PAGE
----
Recently, more sophisticated crystallographic measurements, using total X-ray diffraction and the atomic pair distribution function obtained from synchrotron radiation,28 have demonstrated that the three-dimensional structure of "TiO2-type'' nanotubular materials produced by the alkaline hydrothermal method can be interpreted as an arrangement of TiO6 octahedra in corrugated layers. The particular arrangement of octahedrons may depend on the morphology of the nanostructures and the encapsulation of water or sodium ions. The results agree with the local structure of nanotubes obtained using have revealed that the assembly of TiO6 octahedra is different from that in anatase, but some anatase-like structures may be presented in the nanotubes.29 It is likely that as-synthesised nanotubular materials correspond more closely to sodium titanates, than to anatase or TiO2-(B). This conclusion is also supported by (i) the frequent observation of a characteristic reflection at small angles in the XRD pattern;18 (ii) the low isoelectric point (ca. 3) and the negative value of zeta potential in aqueous solutions, due to the acid-base dissociation of titanates;30 (iii) the prefered adsorption of positively charged ions from aqueous solutions on the surface of nanotubes;31 (iv) the very pronounced ion-exchange properties of nanotubes, allowing almost stoichiometric amounts of alkaline ions to be exchanged;32 and (n) a dependence of the interlayer distance between the layers in the nanotube walls on the amount of alkaline ions contained within.33,34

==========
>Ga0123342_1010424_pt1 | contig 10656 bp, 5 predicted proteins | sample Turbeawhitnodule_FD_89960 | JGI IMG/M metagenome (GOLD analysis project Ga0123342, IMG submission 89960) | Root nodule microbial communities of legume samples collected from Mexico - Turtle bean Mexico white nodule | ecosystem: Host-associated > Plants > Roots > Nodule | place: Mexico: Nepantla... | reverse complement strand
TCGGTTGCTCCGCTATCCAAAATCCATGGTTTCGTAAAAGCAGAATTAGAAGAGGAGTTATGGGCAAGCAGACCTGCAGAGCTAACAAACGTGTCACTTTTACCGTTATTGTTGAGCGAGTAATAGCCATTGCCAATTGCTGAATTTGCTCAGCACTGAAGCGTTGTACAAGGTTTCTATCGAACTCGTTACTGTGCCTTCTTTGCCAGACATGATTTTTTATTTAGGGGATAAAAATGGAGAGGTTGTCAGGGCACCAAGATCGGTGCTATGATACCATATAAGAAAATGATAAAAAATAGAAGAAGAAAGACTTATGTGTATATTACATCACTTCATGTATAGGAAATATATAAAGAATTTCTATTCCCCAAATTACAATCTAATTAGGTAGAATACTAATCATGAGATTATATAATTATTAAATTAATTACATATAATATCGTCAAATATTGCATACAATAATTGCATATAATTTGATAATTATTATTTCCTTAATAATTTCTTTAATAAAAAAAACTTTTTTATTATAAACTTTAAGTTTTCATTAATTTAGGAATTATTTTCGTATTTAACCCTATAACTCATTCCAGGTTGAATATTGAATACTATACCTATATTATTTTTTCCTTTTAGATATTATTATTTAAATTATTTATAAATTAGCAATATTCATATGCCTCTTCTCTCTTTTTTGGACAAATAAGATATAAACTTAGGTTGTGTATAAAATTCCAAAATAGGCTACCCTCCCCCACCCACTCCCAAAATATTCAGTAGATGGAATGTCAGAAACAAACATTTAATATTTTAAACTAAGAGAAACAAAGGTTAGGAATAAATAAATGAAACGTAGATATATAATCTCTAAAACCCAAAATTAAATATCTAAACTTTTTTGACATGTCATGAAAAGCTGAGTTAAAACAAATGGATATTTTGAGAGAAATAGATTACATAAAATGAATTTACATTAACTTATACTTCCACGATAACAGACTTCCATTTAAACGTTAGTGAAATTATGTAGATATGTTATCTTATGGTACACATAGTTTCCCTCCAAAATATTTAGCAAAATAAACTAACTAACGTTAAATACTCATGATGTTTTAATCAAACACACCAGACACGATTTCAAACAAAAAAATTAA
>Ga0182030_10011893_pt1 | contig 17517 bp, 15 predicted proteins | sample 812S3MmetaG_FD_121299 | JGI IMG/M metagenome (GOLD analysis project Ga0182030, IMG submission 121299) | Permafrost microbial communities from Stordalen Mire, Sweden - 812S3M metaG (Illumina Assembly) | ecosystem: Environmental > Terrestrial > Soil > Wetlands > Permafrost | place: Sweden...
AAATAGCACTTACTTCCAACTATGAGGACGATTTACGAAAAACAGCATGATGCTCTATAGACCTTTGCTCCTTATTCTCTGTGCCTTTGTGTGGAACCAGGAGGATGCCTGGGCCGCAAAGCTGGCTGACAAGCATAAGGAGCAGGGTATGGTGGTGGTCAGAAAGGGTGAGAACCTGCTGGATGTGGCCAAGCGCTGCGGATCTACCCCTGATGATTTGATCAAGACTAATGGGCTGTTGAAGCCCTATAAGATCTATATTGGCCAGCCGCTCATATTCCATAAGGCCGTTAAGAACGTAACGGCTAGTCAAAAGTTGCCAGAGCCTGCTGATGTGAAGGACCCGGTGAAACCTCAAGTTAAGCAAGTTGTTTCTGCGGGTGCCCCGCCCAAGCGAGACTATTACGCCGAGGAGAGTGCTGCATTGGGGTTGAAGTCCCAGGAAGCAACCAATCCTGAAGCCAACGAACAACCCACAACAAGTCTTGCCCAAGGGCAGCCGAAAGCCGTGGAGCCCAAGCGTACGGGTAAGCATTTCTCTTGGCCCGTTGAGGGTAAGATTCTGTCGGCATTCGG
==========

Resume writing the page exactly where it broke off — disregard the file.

The precise crystal structure of titanate nanotubes is still the subject of systematic investigations, including neutron diffraction studies. It is possible, however, to conclude that the structures have several common features. Firstly, it is a well defined, layered structure with a relatively large interlayer distance ca. 0.7-0.8 nm, resulting from the observation of a characteristic reflection (200) in the XRD patterns at small 20 values of ca. 10°. Secondly, an atom of hydrogen situated in these interlayer cavities can be exchanged with alkali metal ions in the aqueous suspension. Thirdly, the layers of the (100) plane consist of edge- and corner-sharing TiO6 octahedra, building up to zigzag structures. When protonated titanate nanotube samples are calcinated at moderate temperatures (less than 450 °C), the appearance of the TiO2-B phase is likely. The phase transformation of titanate nanotubes and their stability will be discussed in Chapter 4.

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